A Key Benefit to Simplifying

Simplifying helps us pay attention.

Moses had fled from Egypt after trying to right a wrong on his own. Years passed and he was busy building a life and family for himself in Midian.

While doing his job – leading the flock of sheep to pasture – God tried to get his attention.

Oh, yes you know the story, right? There was this burning bush and God called out from the bush and gave Moses his marching orders.

Yes, but not quite. Take a closer look at Exodus 3:1-4 (NKJV)

Now Moses was tending the flock of Jethro his father-in-law, the priest of Midian. And he led the flock to the back of the desert, and came to Horeb, the mountain of God. And the Angel of the Lord appeared to him in a flame of fire from the midst of a bush. So, he looked, and behold, the bush was burning with fire, but the bush was not consumed. Then Moses said, “I will now turn aside and see this great sight, why the bush does not burn.”

So when the Lord saw that he turned aside to look, God called to him from the midst of the bush and said, “Moses, Moses!”

And he said, “Here I am.”

Important distinction.

God did not call to Moses to get his attention. Let’s be honest, if God audibly called out to me, “Mary, Mary!” I’d take notice!

No, God placed something unusual in Moses’ ordinary, workday path and waited for Moses to notice.

What if Moses hadn’t noticed or turned aside? What if he’d been so consumed with his anxious thoughts over his endless To-Do list?

  • Get the sheep over the mountain
  • Scan for predators
  • Remind Zipporah to sharpen the shears
  • Clean the wool
  • Talk to Jethro about a new shepherding stick
  • Contact wool buyers – need to negotiate a new price
Always a To-Do List


Ok, you get the picture…

I submit that if Moses hadn’t noticed and turned aside the Lord would not have called out. I suspect He would have presented Moses with another opportunity. But that would have delayed Moses’ encounter with the Living God and delayed his obedient response to go, and also delayed the freeing of the Hebrew slaves in Egypt.

God wants us to notice…

…notice that He’s waiting for an opportunity to lead us to obedience.

Jan Johnson says, “God invites us into obedience.”

He is not pounding down your door, tearing up your To-Do list and waving His arms in front of you to get your attention.

He’s burning bushes, waiting for you to notice.


Because He’s interested in freedom. He’s eager to break bondages, ease burdens, and lead us to freedom. But not for our individual sakes alone!

The Israelites were weighed down, the work was piled on them, “crushing them under the cruel workload” of the Egyptian taskmasters. (Exodus 1:14 The Message)

Who/what are your taskmasters?
  • Your self-induced striving?
  • The expectations of others?
  • That goal you’re convinced will be the pinnacle of your joy and freedom?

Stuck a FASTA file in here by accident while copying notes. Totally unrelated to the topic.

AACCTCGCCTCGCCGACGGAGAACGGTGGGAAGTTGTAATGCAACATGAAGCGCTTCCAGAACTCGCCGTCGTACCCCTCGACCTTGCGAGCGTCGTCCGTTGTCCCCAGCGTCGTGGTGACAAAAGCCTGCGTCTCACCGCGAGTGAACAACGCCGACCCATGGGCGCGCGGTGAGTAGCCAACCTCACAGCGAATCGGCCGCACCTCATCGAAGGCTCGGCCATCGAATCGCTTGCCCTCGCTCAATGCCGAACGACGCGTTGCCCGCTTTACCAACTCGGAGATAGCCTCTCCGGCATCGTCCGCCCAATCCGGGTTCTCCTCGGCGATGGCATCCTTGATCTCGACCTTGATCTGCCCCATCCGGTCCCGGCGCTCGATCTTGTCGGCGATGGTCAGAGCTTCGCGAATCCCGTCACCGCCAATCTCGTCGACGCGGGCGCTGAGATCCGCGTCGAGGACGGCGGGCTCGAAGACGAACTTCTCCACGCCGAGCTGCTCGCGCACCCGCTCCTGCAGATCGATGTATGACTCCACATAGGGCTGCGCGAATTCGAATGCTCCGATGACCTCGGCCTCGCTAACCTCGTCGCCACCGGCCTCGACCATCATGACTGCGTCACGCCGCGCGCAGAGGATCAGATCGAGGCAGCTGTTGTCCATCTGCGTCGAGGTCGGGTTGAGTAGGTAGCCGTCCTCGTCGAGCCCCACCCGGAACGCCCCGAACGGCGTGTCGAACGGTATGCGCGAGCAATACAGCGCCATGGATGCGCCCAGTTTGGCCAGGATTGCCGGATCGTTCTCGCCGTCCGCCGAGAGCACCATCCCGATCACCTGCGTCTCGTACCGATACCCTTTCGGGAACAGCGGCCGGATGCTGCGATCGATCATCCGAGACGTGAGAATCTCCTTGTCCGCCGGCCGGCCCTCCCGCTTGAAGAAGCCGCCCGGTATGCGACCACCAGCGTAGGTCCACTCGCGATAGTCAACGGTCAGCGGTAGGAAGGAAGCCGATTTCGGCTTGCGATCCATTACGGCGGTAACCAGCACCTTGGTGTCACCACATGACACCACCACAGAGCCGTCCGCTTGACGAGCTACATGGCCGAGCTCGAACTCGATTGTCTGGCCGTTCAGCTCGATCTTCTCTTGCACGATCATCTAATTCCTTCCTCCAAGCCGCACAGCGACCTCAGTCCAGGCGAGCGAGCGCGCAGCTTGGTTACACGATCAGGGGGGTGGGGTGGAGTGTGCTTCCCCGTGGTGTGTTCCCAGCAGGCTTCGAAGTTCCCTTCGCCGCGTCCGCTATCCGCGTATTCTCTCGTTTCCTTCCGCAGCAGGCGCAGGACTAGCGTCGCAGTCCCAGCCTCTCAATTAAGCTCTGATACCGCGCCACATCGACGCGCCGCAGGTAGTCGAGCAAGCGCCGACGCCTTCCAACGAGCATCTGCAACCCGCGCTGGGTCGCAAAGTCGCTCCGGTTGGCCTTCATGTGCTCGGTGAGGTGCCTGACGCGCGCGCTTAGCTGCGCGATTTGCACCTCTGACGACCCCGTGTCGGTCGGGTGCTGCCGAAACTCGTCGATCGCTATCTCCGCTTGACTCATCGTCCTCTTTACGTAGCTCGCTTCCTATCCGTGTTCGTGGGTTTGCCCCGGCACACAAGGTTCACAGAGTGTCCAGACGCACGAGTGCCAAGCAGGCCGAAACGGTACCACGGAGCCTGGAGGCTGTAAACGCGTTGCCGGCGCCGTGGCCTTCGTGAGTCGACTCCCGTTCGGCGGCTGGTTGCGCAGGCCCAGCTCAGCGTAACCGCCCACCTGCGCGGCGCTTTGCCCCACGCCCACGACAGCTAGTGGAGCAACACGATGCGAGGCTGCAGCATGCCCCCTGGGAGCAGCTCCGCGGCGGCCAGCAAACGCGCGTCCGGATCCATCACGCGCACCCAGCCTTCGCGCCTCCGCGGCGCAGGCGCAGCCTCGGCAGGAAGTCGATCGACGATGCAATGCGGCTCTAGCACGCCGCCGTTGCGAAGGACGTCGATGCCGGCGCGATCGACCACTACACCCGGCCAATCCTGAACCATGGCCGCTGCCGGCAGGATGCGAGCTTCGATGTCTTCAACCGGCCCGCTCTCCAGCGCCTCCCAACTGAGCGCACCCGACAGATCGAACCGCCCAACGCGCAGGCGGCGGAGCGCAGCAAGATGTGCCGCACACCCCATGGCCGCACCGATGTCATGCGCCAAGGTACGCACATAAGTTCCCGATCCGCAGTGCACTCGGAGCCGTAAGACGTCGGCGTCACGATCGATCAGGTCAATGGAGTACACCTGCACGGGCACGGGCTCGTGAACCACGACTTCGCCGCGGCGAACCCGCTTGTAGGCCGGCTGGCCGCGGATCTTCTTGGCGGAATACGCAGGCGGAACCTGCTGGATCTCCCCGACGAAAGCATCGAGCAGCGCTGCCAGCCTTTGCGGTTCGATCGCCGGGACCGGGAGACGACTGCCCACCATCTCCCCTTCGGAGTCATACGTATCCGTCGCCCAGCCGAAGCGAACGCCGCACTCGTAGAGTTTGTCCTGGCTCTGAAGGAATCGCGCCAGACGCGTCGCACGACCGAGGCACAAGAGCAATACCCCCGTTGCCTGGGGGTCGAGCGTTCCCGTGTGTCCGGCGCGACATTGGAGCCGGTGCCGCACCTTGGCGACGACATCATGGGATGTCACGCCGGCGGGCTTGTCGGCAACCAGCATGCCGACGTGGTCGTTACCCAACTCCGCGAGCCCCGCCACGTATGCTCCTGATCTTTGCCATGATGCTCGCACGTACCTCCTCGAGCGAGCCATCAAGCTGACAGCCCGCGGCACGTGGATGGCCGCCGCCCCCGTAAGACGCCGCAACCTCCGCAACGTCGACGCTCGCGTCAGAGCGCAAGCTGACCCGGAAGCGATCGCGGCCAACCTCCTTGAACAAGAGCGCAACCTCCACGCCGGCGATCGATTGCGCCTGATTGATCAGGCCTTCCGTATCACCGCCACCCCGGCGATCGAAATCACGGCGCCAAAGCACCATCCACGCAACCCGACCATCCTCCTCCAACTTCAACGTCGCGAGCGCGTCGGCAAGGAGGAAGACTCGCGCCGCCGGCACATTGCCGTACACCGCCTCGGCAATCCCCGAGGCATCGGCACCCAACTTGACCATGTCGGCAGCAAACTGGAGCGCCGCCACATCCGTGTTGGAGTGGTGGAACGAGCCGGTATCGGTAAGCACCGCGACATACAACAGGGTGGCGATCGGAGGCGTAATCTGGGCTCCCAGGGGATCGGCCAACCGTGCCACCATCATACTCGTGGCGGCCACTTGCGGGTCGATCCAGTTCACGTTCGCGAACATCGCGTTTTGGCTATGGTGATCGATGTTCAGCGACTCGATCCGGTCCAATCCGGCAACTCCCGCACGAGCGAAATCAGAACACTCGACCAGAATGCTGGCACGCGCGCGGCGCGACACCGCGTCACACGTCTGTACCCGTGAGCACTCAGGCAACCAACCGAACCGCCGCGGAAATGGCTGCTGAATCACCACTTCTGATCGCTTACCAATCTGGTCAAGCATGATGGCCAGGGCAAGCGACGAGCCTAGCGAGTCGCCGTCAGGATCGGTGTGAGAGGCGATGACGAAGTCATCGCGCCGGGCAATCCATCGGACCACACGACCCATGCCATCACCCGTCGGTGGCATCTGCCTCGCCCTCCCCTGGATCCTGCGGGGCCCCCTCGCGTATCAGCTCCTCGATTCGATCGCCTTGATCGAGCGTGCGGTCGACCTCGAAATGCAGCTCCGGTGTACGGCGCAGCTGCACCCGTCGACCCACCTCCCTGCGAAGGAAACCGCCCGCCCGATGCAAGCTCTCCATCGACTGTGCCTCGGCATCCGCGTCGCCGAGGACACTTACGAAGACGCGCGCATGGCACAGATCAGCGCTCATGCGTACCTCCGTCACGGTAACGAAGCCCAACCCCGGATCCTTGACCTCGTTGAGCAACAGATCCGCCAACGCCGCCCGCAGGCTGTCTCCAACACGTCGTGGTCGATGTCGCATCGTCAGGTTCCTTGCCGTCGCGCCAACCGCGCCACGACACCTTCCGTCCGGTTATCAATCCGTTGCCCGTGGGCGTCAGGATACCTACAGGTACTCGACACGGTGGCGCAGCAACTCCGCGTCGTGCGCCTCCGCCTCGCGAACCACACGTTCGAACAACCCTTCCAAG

• The bills and debt that demand to be paid?

Here’s the reality: when we’re weighed down by a workload or cluttered life we don’t look, we don’t turn aside, we don’t notice.

I shudder to think of the missed opportunities when I was burdened with too much to do. Too busy to notice, too tunnel visioned to look to the right or the left to see God waiting for me to stop, turn aside, and notice. Too consumed with the “cares of this world, the deceitfulness of riches, and the desires for other things” (Mark 4:19) to hear the cries of the oppressed around me. Too hurried to pay attention long enough to notice.

When the Lord saw that Moses turned aside to look, He called him by name, introduced himself, and let Moses in on His great plan.

It’s all so charming when you paraphrase it: “Hey, look – oh good – Moses noticed! He’s turning this way…Hey, Moses, Moses! I’m so glad you noticed Me. I’m God and this is holy ground. And I’ve got this plan to rescue all my people, and guess what? I’m sending you to help!”

God’s people are still stuck in bondage. Bondage to pain, bondage to the cares of this world, bondage to hurt and abuse. Will you free up your mind to notice and step aside?

Will you free up your schedule, your pursuit of the world’s goods, the position at work, the accolades of man, to have the mental space to notice, step aside, and hear God calling you to rescue someone in bondage?

Because you see, when we’re overburdened and hurried we hurt ourselves, it’s true, but what’s worse is we hurt those around us when we fail to stop and notice.

The antidote is simplicity.

When we intentionally simplify our lives so we have mental and emotional space we can notice others, we can stop to look, listen, inquire, help.

We can stop to see God calling us away from the ordinary to a plan of His extraordinary making. A plan much bigger than our plans, much more fulfilling than our personal achievements could ever be.

Are you ready to pay attention? Don’t miss another burning bush! ~ Mary

Looking for quietness and confidence? Read here for a little encouragement to help you get there.

7 thoughts on “A Key Benefit to Simplifying

  1. This is great! I like how the idea of simplicity is turned into something bigger.

    I know I struggle to live life simply, and free myself for what the Lord has set out for me. Reading this really proved that it really is easy to do as Moses did.

    • Hi Tatyana, I agree, it didn’t occur to me that simplicity was for others. At first, I just thought it was about me!

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